3. I wish this group all the best in their new adventure! With that said PnP in concept is pretty straightforward, but the real effort and magic is the feeders. One really needs to have a fair amount experience with commercial PnP units to fully understand how critical componebnt feeders are to the process. Commercial part feeders can be extremely complex devices and for good reason, as they need to feed parts consistently, accurately, and without “jumping” for 100’s or 1000’s of times per PCB assembly. I had zero clue how complex feeders are, or how many types, etc until I bought an older higher end (at the time) commercial PnP. Having used my PnP for about 6 years I would advise this group and others to use already engineered feeders by some of the big Commercial PnP manufacturers. Using these existing feeders will save a ton of time and $ and allow one to focus on other aspects of the PnP. Commercial feeders by Yamaha, Juki, etc can be found easily and inexpensively… and one does not need to waste time reinventing the wheel.

    1. 100% agree, with an adder. Feeders are critical and IMO cause the most heart ache when not working 100%. I have a Yamaha Topaz machine, and new feeders can be had (albeit copies) for $30~$120 depending on size. They still aren’t perfect, and annoying when you find a few tens of $ wasted because of a misbehaving feeder. But it doesn’t take too many line items on the BOM to run up quite an investment in feeders if you are only ever making small runs. So, as a design philosophy, perhaps seperate the the delivery of the components from the placement of components. That way the placement ‘engine’ stays the same, but different options could be developed for different feeders (Yamaha, Juki etc,), or even no feeders (cut tape), and/or trays. The beauty of this project is that all this is possible and everyone involved congratulated.

    2. The big expensive feeders are the ones that you can reliably pick very small passives from a reel without computer vision at high speed. That’s a very hard problem, and yes, if you want to go that route, you just buy them used.

      But that’s not really what a low-end PNP is for anyway. The PNP we have I actually just use for larger components, because that’s actually the hard part because the precision’s important. I can screw up the placement of an 0603 by a few tenths of a millimeter and it’ll still be fine. Screw up the placement of a 0.4 mm pitch IC by the same amount and you need to rework it. And if you’ve got enough work area, you can just use a tray. Given the work area of this guy it kindof runs against the possibility of doing that, but maybe there’s a clever option.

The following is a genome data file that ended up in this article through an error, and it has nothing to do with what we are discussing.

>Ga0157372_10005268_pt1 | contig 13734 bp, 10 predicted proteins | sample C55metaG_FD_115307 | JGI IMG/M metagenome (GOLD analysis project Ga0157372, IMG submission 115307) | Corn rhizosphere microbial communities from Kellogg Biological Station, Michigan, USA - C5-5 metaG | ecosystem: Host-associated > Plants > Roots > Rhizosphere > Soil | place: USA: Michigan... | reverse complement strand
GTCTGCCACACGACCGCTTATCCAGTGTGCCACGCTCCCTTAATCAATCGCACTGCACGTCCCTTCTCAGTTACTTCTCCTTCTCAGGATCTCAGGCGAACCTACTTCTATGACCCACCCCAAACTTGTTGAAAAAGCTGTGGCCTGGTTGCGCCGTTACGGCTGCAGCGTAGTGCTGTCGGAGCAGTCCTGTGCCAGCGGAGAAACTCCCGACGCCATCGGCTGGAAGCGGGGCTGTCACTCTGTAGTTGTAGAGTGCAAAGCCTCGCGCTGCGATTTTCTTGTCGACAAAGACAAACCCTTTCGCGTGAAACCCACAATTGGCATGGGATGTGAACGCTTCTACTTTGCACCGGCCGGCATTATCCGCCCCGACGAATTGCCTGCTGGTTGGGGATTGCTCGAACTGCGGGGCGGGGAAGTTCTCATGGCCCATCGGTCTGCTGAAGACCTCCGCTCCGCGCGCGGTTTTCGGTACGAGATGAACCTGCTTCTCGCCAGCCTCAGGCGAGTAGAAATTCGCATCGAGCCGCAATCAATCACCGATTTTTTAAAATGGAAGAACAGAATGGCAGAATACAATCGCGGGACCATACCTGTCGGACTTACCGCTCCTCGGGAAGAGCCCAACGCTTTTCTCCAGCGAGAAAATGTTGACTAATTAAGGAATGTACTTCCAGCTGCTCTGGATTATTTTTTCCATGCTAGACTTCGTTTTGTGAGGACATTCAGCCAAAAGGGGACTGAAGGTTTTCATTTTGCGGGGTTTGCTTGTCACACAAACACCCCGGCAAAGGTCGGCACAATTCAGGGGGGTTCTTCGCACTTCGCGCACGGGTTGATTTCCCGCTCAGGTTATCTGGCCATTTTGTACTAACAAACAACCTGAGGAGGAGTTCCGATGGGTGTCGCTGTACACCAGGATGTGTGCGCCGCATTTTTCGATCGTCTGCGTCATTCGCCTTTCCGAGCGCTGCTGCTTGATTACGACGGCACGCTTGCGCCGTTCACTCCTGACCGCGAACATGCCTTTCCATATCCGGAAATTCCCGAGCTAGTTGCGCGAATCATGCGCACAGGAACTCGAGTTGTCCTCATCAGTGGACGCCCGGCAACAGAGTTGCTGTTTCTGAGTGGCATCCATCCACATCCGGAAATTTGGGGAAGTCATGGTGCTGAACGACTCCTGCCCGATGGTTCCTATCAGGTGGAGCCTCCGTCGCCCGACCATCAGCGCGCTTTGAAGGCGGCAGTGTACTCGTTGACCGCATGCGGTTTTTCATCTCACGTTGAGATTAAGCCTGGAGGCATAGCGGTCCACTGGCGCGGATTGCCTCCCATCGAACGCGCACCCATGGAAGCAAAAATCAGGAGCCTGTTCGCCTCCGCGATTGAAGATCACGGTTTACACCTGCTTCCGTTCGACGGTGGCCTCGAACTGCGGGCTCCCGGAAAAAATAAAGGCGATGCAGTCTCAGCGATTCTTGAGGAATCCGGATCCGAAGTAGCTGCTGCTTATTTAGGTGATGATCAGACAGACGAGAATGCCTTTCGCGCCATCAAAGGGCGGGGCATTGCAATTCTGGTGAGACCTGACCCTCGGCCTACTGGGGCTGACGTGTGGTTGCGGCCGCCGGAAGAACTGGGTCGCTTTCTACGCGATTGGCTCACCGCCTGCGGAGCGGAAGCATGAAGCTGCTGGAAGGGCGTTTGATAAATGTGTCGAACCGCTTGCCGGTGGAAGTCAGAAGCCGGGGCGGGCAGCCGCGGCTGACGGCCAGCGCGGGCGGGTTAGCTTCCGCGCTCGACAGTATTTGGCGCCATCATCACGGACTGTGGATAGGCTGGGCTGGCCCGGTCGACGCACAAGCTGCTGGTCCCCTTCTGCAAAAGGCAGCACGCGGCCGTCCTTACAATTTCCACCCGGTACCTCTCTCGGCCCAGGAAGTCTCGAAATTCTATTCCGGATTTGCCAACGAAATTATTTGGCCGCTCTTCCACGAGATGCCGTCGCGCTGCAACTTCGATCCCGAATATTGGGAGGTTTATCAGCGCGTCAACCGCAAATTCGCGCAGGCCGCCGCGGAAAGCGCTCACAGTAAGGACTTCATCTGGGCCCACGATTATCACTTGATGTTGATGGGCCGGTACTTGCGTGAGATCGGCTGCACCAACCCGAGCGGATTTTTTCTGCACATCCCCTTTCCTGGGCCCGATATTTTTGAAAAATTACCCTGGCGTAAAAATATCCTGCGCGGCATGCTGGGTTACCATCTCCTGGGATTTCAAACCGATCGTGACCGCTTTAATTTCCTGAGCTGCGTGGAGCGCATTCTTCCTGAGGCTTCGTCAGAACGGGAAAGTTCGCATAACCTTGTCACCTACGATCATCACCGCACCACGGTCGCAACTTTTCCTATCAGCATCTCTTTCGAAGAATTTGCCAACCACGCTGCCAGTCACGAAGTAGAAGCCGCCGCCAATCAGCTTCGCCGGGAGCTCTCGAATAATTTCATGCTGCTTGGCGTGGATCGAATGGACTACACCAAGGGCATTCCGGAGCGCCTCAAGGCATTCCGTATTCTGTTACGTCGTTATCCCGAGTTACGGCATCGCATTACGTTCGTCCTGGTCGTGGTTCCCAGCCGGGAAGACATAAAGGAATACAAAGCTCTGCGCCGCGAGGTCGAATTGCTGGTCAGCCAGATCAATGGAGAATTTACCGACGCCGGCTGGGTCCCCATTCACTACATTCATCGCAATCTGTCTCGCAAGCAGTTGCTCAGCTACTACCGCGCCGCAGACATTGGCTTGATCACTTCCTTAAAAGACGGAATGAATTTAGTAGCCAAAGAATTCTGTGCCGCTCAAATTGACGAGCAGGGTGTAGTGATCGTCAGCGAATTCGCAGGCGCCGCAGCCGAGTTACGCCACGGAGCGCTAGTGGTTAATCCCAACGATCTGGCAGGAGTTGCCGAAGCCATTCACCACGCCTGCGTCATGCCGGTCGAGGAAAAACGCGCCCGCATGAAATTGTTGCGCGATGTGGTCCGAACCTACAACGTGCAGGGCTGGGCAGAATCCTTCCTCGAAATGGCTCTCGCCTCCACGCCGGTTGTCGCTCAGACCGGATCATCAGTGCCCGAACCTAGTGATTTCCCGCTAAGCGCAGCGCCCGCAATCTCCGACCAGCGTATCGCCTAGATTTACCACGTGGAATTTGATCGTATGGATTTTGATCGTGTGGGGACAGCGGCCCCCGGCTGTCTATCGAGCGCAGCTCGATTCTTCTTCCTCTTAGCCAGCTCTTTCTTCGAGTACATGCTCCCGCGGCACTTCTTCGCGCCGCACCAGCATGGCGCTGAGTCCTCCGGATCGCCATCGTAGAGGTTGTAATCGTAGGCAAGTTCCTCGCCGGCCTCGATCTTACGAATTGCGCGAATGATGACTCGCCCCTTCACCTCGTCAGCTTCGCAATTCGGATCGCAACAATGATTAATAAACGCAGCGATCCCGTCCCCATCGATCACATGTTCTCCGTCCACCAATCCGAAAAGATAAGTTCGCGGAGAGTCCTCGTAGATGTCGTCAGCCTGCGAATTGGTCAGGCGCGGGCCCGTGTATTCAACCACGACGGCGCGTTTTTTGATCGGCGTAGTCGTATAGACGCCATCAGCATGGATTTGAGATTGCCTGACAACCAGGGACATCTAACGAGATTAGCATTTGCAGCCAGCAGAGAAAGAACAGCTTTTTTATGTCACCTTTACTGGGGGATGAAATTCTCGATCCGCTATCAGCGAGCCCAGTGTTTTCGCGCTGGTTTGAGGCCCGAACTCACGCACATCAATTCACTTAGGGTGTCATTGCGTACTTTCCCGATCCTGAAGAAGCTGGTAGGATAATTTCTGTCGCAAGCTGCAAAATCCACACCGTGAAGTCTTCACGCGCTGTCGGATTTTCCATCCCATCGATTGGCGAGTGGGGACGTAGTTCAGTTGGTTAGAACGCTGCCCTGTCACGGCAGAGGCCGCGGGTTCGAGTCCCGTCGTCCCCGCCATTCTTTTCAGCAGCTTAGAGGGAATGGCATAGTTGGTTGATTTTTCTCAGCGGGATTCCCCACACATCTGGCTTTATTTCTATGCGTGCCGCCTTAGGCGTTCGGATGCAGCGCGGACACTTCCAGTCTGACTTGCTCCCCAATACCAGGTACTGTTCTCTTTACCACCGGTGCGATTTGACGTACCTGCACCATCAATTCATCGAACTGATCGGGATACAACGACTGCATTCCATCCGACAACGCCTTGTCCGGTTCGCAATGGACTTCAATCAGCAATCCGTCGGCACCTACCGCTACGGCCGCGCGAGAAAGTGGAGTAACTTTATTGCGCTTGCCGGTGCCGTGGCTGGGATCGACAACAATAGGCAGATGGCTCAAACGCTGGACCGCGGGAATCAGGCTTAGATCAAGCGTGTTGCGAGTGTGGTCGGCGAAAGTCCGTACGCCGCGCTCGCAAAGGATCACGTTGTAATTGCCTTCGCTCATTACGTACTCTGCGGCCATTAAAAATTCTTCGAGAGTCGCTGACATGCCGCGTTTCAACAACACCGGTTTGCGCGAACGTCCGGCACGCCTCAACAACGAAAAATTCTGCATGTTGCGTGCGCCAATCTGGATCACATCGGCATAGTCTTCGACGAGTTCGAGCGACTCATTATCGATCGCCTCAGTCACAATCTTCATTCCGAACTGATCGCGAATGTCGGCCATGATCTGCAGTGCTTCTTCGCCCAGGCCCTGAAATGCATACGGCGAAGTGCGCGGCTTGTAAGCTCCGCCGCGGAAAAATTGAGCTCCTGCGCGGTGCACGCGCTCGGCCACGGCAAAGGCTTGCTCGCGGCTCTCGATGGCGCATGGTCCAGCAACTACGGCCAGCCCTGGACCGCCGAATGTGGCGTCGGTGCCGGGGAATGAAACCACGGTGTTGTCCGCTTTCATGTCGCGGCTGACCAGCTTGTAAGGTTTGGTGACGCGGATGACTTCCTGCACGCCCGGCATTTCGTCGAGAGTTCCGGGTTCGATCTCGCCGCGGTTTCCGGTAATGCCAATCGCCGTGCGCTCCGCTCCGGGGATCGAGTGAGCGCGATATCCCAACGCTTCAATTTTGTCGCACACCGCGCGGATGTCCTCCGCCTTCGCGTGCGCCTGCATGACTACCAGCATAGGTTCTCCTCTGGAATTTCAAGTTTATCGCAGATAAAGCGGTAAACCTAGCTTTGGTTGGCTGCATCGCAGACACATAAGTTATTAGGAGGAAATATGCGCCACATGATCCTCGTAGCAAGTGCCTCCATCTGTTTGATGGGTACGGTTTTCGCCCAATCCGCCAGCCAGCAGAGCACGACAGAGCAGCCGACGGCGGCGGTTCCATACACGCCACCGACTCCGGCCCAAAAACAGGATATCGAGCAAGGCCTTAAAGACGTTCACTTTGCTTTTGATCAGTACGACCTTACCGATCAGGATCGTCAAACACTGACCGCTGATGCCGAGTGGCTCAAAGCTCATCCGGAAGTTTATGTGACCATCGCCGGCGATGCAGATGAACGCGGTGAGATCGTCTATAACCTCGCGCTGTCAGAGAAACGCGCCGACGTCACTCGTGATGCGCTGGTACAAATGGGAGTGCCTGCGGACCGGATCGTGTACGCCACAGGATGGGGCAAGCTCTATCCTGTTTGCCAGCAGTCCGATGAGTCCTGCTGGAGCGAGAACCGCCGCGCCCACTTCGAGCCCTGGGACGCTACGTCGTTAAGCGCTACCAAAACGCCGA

That being said the one thing I’d really hope they would do is not bother too much with small passives – anything under 1 sq. mm just becomes a royal pain. Maybe shoot for 0402s, but anything smaller than that is just not worth the hassle in my opinion.

        1. “Repeatable” is a stretch. Really simple feeders usually rely on a drag design, either grabbing the tape at the holes and dragging it a distance or in some cases dragging it along an empty component hole.

          The downside to that approach is that the repeatability isn’t great, since either the thing dragging or the tape itself will flex a bit. The frustrating thing is that *naively* the repeatability is better, because you can just limit the amount of travel the dragging thing does. But when you get bunches of them and do it for a long time, it just starts varying more and more.

          If you look at [Stephen]’s feeders, though, it more resembles professional feeders, where the tape’s moved by a gear with closed-loop feedback.

          When you get to under 0402s, though, everything just starts to become wacko hard because virtually anything causes components to bounce around.

    3. Congratulations, Stephen! I’ve been following y’all’s progress for a while and I think you’re moving in a great direction. Your PnP addresses a really interesting mid-scale market, and I think you could be very successful.

  4. Why not go with the current word styling for company names…

    Give me 1% of your shares if you chose one of these, and with the massive wealth transfer I can retire to a damp caravan in Barnsley….